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Travelling to the channels, Extraordinarily unlikely
centsworth_II
post Aug 18 2011, 08:20 PM
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QUOTE (ilbasso @ Aug 18 2011, 10:21 AM) *
... Would it make sense....
laugh.gif
Of course the only thing that makes sense is to build a new rover with whatever improvements you think Oppy should have and send it wherever you think Oppy should go... or somewhere better. A repair mission would be no cheaper.
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Guest_Bobby_*
post Aug 18 2011, 10:28 PM
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Attn: Centsworth_ll Lets send another rover up there to repair Opportunity and once it's mission is done. Send the new rover to The Channels while
Opportunity drives around Endeavor or drives all the way into The Crater???
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bigdipper
post Aug 19 2011, 09:49 PM
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Seeing Oppy's mission continue another 8 years .... PRICELESS.
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PaulM
post Aug 20 2011, 08:24 AM
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It is arguable that the life expectancy of a MER rover should be measured not in SOLs but in kilometres driven. I think for example that over the rough terrain that Spirit was driving two wheels were always going to fail when Spirit had driven 7.73 kilometres. What this means is that if hypothetically Oppy's "wheels" were to last for another 5 km then it could be anything between 1 and 8 years before Oppy becomes a stationary Lander.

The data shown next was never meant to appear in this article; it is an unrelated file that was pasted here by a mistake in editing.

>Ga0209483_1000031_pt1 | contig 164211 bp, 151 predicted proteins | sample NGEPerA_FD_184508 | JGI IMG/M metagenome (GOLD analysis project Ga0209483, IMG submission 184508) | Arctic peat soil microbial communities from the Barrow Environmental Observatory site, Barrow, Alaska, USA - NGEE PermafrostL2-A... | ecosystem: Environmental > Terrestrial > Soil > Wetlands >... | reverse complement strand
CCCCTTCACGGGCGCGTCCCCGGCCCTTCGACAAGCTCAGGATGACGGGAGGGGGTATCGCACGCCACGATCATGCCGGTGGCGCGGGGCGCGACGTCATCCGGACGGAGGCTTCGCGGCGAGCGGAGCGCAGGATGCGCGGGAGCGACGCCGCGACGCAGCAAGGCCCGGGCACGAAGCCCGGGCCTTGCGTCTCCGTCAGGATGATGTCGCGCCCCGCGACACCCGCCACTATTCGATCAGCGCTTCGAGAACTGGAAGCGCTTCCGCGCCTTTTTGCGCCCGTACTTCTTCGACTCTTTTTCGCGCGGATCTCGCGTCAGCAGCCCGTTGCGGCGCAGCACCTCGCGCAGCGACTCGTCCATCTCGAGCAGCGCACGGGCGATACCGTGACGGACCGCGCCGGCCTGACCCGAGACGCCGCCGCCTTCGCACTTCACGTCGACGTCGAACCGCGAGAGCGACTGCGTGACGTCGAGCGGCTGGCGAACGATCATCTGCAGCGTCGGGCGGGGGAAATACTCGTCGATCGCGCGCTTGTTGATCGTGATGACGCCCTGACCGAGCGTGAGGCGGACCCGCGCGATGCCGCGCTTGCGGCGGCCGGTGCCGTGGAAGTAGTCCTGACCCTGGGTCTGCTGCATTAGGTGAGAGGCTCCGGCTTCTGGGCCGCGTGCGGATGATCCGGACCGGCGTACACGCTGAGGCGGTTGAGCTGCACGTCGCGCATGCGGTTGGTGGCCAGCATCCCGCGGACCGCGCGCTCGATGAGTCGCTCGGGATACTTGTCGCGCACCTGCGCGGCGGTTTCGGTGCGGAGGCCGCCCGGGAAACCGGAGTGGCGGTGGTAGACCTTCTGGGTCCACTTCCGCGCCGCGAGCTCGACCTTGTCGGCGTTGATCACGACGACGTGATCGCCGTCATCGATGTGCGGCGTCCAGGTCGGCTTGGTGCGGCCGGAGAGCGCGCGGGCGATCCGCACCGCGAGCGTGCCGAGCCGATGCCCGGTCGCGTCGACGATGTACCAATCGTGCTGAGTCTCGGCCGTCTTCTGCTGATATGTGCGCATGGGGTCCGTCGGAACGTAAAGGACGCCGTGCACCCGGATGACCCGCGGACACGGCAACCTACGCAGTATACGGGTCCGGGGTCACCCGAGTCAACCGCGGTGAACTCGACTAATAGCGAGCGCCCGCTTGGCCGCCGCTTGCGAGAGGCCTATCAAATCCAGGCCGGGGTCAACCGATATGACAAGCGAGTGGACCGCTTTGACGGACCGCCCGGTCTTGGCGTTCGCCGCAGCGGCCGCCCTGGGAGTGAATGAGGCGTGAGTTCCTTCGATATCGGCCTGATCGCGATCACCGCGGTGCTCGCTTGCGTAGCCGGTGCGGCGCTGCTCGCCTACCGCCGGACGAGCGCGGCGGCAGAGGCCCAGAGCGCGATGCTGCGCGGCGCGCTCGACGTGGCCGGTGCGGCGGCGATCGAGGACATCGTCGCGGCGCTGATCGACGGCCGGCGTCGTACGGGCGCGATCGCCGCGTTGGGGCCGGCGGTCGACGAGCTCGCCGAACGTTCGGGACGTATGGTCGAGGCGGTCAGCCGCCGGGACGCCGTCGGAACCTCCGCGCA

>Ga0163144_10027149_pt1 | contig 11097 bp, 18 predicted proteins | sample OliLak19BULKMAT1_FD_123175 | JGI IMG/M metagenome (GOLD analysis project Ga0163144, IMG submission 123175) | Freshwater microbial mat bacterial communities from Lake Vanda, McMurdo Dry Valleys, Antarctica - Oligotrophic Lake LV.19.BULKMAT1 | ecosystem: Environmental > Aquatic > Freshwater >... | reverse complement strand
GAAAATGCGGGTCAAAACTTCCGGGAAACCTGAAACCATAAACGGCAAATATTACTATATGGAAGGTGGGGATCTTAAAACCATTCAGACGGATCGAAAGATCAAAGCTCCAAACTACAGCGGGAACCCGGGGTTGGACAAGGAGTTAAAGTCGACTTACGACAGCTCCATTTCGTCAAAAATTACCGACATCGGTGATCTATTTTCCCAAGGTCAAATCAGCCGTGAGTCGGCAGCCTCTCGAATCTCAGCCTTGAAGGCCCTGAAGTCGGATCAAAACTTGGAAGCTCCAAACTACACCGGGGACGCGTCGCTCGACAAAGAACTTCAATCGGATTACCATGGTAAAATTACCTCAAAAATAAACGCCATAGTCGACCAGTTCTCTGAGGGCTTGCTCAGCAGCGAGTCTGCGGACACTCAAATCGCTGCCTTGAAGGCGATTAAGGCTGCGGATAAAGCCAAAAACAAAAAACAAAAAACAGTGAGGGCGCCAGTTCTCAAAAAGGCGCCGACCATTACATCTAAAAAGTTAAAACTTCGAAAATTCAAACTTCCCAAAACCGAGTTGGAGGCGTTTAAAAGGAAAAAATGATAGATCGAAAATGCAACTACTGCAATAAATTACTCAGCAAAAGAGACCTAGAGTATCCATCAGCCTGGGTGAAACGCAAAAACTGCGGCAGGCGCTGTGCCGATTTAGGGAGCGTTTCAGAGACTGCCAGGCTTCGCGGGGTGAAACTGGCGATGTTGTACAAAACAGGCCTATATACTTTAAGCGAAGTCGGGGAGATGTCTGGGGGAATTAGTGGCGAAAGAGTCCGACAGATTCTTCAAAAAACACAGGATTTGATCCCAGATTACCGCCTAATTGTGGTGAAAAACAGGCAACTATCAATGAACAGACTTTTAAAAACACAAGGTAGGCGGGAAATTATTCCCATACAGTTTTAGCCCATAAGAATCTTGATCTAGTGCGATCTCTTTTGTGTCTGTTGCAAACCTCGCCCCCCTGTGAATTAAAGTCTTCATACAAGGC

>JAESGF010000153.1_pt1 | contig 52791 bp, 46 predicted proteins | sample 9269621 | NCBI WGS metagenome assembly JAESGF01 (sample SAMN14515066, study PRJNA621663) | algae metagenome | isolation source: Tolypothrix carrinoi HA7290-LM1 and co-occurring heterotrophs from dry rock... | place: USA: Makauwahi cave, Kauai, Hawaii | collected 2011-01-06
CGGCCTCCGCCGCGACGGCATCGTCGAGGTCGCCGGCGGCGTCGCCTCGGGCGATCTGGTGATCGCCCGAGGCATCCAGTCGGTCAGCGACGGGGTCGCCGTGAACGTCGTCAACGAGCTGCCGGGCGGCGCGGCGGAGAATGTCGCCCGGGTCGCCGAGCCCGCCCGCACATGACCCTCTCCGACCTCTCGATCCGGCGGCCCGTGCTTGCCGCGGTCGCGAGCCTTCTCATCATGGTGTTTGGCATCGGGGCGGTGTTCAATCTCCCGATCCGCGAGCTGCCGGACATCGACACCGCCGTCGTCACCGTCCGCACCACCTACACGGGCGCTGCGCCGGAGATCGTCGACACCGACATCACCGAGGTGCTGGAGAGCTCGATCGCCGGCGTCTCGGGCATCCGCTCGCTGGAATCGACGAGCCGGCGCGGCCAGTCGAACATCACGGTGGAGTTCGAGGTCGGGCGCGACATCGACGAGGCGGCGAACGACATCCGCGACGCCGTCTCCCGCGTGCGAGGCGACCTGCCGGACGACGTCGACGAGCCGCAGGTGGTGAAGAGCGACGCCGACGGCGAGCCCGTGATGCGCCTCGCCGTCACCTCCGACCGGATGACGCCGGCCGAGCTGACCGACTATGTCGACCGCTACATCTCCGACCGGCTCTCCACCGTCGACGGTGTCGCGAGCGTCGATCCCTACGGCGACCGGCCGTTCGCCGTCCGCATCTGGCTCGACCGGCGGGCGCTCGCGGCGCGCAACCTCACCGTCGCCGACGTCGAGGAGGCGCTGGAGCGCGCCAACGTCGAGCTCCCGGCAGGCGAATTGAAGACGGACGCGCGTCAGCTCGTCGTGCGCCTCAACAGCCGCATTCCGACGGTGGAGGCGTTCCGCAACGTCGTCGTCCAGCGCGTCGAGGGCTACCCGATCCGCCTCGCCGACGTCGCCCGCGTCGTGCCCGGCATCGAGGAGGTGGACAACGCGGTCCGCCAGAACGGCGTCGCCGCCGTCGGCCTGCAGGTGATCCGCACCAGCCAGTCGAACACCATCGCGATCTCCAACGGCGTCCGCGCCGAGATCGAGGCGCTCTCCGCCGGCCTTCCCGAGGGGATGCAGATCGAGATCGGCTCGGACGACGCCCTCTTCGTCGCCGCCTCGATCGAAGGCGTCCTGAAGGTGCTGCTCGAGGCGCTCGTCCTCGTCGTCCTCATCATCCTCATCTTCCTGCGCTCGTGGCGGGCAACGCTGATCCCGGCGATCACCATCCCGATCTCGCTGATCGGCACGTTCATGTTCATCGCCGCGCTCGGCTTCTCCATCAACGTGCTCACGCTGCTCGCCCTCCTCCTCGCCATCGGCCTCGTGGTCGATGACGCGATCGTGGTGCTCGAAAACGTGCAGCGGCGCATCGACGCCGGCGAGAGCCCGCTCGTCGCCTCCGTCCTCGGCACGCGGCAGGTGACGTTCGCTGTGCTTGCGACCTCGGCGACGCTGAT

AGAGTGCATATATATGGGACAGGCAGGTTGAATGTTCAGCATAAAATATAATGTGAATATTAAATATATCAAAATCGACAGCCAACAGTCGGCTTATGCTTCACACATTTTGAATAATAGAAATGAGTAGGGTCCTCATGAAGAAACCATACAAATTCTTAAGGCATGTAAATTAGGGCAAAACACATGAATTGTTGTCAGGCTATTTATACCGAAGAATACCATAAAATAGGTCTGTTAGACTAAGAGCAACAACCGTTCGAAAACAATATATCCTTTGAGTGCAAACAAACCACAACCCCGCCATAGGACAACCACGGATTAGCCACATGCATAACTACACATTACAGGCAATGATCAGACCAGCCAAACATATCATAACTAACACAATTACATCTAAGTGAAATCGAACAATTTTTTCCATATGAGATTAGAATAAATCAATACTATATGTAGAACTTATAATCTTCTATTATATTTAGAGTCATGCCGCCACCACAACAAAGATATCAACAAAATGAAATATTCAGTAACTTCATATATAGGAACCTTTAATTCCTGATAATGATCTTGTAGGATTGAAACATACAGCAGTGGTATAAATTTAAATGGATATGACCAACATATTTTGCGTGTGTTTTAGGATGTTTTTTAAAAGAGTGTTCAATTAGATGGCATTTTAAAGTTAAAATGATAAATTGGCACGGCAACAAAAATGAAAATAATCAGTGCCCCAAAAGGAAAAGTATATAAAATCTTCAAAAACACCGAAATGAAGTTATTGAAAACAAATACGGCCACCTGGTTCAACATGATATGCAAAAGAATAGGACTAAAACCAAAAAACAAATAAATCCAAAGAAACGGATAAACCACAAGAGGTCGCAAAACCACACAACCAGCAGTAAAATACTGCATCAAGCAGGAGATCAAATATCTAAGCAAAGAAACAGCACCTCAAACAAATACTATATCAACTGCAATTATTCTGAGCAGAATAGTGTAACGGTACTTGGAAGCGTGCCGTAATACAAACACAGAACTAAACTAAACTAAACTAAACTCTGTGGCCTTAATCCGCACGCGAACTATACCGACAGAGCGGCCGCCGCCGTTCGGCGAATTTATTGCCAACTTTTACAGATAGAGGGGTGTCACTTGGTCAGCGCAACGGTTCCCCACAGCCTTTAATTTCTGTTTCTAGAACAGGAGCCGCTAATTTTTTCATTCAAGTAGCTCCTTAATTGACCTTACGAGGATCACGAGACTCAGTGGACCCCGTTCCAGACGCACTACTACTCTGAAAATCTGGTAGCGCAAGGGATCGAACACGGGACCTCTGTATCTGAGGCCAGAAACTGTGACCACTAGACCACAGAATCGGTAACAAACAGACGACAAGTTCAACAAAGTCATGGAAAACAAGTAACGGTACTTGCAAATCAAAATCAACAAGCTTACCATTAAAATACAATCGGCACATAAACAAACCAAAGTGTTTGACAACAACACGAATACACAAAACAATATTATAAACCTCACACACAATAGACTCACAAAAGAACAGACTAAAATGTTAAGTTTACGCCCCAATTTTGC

There is therefore a good case for Oppy IDDing every rock in sight and not travelling more than a few meters each month. There are probably enough different rock types for Oppy to IDD around Cape York and Cape Tribulation to last the rest of the mission. I do not think that Oppy's wheels could cope with the drive to the channels no matter how much time was available.

I would be interested to know if JPL could have got more driving out of Spirit if they knew then what they know now? Presumably in retrospect they would have alternated driving directions on the trip to the Columbia Hills? Does rock climbing wear out wheels faster than driving on the flat?
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tanjent
post Aug 20 2011, 01:40 PM
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PaulM, those words make good sense to me. Field discoveries usually lead to a series of new questions before the answers begin to emerge - we don't know how long a process we are embarked upon at the present site given the already-degraded condition of the instruments. Only if this location proves to be a lot less interesting than we have every reason to expect it to be would we want to consider consuming any more of the rover's uncertain life expectancy in long-distance travel. Bring up the channels issue again in two years; if we still have any mobility, maybe I'll be able to muster some enthusiasm.
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PaulM
post Jan 16 2012, 06:25 PM
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I am wondering if Oppy will be cleaned by the wind before the next Winter. I read that winds have been observed in the last decade moving sand dunes on the floor of Endeavour crater between Cape Tribulation and the central peak.

http://www.agu.org/pubs/crossref/2011/2010JE003675.shtml

http://www.nasa.gov/mission_pages/mer/mult...y/pia13708.html

I therefore wonder if Oppy should head for these dunes in a year's time if no cleaning occurs. Perhaps when Oppy has driven down the side of Cape Tribulation, sampling the clays all the way, it should carry on to the active dunes. I guess that this plan might not be "following the water". However, a live rover photographing active sand dunes is probably better than a dead rover sampling clays.
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fredk
post Jan 16 2012, 08:04 PM
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I hadn't seen that paper before - I see that it includes an "inverse polar" view of Endeavour from James! Congratulations on getting your technique recognized!
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